Why IT Projects Get Killed

I like CIO Insight.  They seem to hit a lot of relevant issues.  Their “Why IT Projects Get Killed” is a short slide-show with a simple breakdown of the top five reasons IT projects get killed.  A link to the article is below, and I’ll comment on the top reasons.



  1. 30% Business Needs Changed
  2. 23% Does Not Deliver As Promised
  3. 14% No Longer a Priority
  4. 13% Exceeds Budget
  5. 7% Does not Support Business Strategy

Well, that’s only 87%.  I suppose the other 13% fall into the “Other” category.  I’d like to take a crack at interpreting the numbers.  Here are my thoughts on why IT projects are killed.

30% Business Needs Changed
From the time a project is first proposed until it is started, things have changed.  These are often projects tightly connected to cultural events.  For instance, your proposal for a new drive-through pharmacy may lose 7% of its expected revenue if the price of gas goes to $5.  Anything that tightly connected to consumer behavior must be watched closely.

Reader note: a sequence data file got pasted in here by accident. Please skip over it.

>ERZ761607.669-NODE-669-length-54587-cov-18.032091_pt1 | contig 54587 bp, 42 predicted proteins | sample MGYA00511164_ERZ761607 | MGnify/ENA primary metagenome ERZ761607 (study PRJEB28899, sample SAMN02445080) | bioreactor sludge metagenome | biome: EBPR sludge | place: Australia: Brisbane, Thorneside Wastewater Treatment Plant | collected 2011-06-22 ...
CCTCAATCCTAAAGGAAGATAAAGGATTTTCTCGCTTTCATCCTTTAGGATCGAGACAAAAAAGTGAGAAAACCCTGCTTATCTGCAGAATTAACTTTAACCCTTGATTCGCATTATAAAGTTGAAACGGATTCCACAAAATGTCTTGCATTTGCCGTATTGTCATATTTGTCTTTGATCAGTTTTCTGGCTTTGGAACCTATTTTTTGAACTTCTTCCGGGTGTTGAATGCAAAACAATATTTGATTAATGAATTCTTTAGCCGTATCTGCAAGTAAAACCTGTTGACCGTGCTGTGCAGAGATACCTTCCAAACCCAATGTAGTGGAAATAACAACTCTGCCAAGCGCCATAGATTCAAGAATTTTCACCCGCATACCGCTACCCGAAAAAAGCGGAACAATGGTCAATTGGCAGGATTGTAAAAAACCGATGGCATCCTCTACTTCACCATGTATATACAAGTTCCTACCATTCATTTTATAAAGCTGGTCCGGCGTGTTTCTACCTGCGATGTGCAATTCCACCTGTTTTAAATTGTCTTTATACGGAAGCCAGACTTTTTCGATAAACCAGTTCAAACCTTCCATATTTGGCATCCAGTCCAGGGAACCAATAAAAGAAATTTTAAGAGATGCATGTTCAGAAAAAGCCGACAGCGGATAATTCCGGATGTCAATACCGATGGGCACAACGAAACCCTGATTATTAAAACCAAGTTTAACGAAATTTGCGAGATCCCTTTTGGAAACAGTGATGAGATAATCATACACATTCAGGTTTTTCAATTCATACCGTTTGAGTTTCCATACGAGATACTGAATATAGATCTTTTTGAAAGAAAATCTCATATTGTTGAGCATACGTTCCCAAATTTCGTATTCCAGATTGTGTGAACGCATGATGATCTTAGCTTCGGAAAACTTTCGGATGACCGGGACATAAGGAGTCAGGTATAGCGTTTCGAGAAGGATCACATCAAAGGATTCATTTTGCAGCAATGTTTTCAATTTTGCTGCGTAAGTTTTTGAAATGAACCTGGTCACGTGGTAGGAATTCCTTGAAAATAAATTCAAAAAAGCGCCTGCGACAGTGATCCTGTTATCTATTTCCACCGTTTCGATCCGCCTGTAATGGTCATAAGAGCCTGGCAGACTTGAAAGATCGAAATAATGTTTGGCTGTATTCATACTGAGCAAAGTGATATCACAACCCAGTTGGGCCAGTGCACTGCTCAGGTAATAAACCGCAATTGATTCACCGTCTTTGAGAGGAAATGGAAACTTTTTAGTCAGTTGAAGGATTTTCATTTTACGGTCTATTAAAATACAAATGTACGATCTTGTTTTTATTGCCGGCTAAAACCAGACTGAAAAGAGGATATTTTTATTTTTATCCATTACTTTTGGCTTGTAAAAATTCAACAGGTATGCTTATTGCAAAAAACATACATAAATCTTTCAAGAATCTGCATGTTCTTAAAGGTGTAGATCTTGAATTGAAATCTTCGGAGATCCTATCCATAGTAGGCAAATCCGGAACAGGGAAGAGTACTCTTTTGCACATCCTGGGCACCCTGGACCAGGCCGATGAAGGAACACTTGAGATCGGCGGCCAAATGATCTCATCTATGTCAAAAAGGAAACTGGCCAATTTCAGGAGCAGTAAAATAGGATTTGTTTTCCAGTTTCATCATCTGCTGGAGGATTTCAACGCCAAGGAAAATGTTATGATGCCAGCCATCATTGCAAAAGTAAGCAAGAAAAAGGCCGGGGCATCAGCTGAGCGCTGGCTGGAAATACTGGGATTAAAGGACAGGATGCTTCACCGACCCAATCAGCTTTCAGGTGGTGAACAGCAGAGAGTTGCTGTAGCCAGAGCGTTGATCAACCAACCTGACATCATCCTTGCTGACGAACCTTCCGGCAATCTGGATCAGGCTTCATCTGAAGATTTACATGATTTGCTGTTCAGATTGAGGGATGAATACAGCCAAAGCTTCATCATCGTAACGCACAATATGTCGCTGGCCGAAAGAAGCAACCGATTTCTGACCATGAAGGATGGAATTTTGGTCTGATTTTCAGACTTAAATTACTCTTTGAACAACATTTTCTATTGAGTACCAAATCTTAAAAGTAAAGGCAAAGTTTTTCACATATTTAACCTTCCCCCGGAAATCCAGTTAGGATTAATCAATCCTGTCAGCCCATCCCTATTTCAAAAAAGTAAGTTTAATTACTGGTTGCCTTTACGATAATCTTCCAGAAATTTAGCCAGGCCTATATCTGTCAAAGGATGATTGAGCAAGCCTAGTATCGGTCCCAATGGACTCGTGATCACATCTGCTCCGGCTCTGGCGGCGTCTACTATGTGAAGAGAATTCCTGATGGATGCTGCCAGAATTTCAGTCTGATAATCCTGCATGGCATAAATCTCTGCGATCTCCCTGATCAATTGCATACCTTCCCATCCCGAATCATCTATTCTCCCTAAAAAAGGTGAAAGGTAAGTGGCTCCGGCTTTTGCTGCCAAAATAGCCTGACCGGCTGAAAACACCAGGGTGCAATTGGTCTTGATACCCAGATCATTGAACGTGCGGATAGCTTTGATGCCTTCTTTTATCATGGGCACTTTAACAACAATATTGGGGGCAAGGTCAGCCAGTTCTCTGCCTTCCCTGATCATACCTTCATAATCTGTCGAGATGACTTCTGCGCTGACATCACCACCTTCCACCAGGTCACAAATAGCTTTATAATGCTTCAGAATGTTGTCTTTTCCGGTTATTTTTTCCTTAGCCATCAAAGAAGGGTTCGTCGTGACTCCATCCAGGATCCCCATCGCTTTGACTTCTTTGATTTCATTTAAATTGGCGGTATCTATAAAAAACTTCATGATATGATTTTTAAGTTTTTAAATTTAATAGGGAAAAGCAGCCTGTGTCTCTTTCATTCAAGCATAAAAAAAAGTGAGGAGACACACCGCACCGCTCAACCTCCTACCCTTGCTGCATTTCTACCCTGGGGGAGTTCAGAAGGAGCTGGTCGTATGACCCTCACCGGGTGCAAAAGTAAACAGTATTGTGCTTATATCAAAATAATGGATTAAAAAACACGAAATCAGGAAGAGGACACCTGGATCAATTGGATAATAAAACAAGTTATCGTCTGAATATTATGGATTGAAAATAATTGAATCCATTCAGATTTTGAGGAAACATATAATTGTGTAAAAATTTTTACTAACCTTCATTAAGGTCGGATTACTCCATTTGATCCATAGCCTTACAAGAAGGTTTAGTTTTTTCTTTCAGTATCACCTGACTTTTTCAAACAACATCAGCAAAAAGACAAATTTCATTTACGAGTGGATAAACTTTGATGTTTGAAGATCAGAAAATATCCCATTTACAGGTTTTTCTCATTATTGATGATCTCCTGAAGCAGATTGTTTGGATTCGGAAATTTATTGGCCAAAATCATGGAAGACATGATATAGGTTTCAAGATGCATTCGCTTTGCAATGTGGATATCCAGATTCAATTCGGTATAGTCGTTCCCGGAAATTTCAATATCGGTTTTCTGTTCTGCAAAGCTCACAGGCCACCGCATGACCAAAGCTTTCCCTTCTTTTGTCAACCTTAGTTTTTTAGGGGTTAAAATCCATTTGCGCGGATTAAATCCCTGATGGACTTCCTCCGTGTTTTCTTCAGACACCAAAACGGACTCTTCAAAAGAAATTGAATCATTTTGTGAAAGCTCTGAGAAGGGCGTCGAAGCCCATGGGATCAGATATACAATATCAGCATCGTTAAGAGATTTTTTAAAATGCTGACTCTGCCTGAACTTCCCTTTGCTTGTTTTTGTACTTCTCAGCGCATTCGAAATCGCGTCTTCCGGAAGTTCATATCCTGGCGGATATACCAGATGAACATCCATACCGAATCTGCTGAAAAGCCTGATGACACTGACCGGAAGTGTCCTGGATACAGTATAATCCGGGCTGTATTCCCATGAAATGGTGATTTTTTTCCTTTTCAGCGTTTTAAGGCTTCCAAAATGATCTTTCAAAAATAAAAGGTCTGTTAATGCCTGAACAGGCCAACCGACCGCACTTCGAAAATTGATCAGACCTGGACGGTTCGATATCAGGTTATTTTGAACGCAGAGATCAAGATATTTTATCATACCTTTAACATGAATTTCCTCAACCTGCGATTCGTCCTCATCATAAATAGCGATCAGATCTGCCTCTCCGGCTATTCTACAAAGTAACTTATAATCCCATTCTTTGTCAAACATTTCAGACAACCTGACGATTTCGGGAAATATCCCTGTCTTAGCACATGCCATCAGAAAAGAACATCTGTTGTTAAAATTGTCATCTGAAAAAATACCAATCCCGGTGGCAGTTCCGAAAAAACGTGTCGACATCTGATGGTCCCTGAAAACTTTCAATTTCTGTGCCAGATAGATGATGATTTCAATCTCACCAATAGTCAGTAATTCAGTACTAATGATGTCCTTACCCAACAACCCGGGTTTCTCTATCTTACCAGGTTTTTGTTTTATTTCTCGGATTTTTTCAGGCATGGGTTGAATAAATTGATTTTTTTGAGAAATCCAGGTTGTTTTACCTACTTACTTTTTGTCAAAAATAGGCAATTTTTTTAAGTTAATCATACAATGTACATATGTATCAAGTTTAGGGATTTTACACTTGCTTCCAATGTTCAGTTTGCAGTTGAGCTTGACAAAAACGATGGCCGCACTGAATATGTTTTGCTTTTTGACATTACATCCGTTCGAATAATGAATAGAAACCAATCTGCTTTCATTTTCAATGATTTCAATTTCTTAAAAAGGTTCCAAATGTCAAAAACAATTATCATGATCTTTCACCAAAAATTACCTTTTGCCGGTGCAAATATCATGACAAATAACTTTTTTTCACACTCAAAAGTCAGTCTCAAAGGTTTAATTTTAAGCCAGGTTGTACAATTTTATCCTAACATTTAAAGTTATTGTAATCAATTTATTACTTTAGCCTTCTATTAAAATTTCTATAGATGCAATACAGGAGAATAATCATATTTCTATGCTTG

23% Does Not Deliver As Promised
Oversell and hype.  Lots of people do it, and lots fall for it.  It always surprises me how pessimistic people are when investing money, but how easily they fall for a good story.  Almost a quart of the projects don’t live up to the promise.  But it’s not jsut hype that contributes to this number.  Sometimes people simply don’t realize how big a project is when they start it.  That’s understandable.

14% No Longer a Priority
This feels like reason #1.  Business needs change, and the project is no longer a priority.  But I suppose there other reasons a project may no longer be a priority: Can’t make money at it, Other solutions have arisen to replace it, Employees or customer have changed.  But still…  aren’t these all “business needs.”  If so, a full 44% are canceled just because “things change!”  Yikes!

13% Exceeds Budget
I expected this to be higher.  Most people I talk to go over budget on their projects.  That’s why they use products like Standard Time®.  They know they’ll be cancelled if they go over .  Well, maybe it’s doing its job!

7% Does not Support Business Strategy
This happens when unlearned individuals go off on exciting missions that the executives don’t support.  A project gets started, but killed soon after – once it’s discovered to be nonsense.  I’ve run into quite a few of these individuals.  But I don’t fault them; they try.  And that’s all the CEO really expects of them.